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Trace changes in Frankenstein's character in his monologue from chapters 1 to 6.

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Introduction

H/w 28/1/03 Trace changes in Frankenstein's character in his monologue from chapters 1 to 6. In Frankenstein's story as he told it to Walton we can separate Frankenstein's personalities almost completely. It is argued that the 'monster' may in fact just be Viktor's imagination. So, it is easy to see that before and after the night of the 'creation' of the monster, we see two different sides to Frankenstein: the normal man before, and the demented man after. However, this may be seen as a sweeping statement. We must look in detail at the progression of Frankenstein's life. ...read more.

Middle

When his mother dies, this deeply affects both Frankenstein and Elisabeth and has consequences in the future for both of them- Frankenstein's mother's dream was for the two of them to marry but, although Frankenstein's doubt about this is never explicitly expressed, when he leaves the family home for Ingolstadt he seems released. The only thing he regrets leaving behind is his close friend Clerval. This isolation from his friends and family whom he has lived with so long, coupled with his obsession with natural philosophy, could explain the change in Frankenstein's character. ...read more.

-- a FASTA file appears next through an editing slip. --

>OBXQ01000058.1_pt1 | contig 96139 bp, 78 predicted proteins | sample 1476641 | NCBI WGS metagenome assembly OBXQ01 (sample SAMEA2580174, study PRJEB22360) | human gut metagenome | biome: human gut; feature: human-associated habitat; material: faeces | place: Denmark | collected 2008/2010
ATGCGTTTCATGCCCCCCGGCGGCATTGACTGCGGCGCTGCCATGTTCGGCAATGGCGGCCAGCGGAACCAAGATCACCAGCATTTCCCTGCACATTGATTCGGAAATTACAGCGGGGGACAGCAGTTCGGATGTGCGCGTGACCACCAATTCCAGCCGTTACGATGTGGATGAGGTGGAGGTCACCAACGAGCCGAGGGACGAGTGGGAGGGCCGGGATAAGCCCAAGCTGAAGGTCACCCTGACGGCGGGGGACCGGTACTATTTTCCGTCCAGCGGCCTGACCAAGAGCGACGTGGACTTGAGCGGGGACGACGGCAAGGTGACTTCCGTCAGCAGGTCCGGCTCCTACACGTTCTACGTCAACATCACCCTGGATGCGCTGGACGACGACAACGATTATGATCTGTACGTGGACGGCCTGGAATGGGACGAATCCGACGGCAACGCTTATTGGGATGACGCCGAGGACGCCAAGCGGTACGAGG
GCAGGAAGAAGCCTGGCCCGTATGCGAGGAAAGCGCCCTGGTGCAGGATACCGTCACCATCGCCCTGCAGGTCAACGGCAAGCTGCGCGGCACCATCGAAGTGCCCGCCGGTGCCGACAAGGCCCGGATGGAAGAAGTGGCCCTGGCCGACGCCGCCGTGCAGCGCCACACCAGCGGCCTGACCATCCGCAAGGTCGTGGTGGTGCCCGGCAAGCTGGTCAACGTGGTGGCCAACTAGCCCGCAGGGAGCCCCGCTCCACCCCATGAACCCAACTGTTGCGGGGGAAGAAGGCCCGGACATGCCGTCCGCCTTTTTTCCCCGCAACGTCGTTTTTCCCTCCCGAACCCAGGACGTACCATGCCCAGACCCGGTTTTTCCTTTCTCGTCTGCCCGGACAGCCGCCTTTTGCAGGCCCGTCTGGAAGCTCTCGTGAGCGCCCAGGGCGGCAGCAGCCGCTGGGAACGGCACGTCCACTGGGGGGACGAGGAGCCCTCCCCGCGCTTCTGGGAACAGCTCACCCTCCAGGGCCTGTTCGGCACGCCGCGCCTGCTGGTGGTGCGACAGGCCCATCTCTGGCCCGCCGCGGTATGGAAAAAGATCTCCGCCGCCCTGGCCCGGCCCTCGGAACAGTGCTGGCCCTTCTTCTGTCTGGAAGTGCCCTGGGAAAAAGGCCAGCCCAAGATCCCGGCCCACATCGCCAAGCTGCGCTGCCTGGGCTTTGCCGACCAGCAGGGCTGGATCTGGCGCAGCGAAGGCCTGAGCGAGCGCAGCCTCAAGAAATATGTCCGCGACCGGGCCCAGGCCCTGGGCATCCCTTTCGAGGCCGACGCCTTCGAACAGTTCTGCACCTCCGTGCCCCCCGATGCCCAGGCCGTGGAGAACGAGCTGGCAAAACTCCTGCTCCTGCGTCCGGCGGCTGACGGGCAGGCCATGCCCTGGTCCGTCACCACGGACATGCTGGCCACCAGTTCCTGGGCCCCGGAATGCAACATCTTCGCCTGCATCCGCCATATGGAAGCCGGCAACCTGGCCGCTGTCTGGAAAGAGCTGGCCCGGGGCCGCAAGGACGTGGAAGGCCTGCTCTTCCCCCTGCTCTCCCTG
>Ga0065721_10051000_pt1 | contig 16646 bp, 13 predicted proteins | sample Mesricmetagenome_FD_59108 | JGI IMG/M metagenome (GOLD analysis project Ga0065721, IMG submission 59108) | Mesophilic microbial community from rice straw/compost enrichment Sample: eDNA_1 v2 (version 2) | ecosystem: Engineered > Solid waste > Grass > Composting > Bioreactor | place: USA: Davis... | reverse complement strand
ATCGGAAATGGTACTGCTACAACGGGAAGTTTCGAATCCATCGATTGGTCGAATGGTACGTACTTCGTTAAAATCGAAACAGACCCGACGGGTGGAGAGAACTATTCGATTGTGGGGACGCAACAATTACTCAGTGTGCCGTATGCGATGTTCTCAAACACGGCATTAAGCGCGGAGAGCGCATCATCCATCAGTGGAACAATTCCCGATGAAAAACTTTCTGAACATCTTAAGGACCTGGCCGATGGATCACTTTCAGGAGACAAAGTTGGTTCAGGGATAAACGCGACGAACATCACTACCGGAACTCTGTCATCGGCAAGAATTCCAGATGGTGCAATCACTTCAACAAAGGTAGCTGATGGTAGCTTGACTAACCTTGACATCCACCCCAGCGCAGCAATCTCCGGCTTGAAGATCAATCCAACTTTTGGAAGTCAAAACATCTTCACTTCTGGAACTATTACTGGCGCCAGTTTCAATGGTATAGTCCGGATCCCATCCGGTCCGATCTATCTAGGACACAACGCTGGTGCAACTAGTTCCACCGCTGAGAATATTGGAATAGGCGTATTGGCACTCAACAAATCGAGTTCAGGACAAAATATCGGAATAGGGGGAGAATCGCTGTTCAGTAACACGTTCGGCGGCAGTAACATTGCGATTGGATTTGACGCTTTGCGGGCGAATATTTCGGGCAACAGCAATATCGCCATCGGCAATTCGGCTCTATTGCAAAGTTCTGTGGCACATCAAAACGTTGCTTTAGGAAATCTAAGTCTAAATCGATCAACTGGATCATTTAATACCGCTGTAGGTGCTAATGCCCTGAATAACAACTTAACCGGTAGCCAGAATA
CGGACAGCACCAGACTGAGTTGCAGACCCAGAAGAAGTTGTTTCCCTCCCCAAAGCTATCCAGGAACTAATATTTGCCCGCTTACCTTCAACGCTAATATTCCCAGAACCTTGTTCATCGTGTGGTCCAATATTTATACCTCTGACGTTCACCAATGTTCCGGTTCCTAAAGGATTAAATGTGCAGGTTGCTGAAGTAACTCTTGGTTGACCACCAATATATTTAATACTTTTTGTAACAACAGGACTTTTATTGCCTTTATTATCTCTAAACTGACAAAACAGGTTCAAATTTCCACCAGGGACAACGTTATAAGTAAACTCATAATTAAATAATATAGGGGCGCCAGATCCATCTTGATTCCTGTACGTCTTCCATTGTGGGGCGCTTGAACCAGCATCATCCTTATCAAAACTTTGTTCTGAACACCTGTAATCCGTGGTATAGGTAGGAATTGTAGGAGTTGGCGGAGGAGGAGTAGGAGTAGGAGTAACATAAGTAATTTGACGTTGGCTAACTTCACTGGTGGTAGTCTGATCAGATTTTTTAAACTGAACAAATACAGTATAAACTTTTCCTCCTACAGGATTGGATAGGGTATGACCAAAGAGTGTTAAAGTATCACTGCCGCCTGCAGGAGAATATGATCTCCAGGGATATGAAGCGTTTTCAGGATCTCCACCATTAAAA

Conclusion

This is a hint of the rather warped relationships we shall see later on, but the fact that he has come to such a low point as to be able to hint at them shows his personality is morphing and changing for the worse. The Frankenstein that is nursed to health by Clerval seems to have gone full circle- one again he seems to appreciate nature and life and all seems well. However I believe Frankenstein has been irrevocably changed and we shall see his new personality- that is presently under the surface=- once again rear it's head. Ben Sellers. ...read more.

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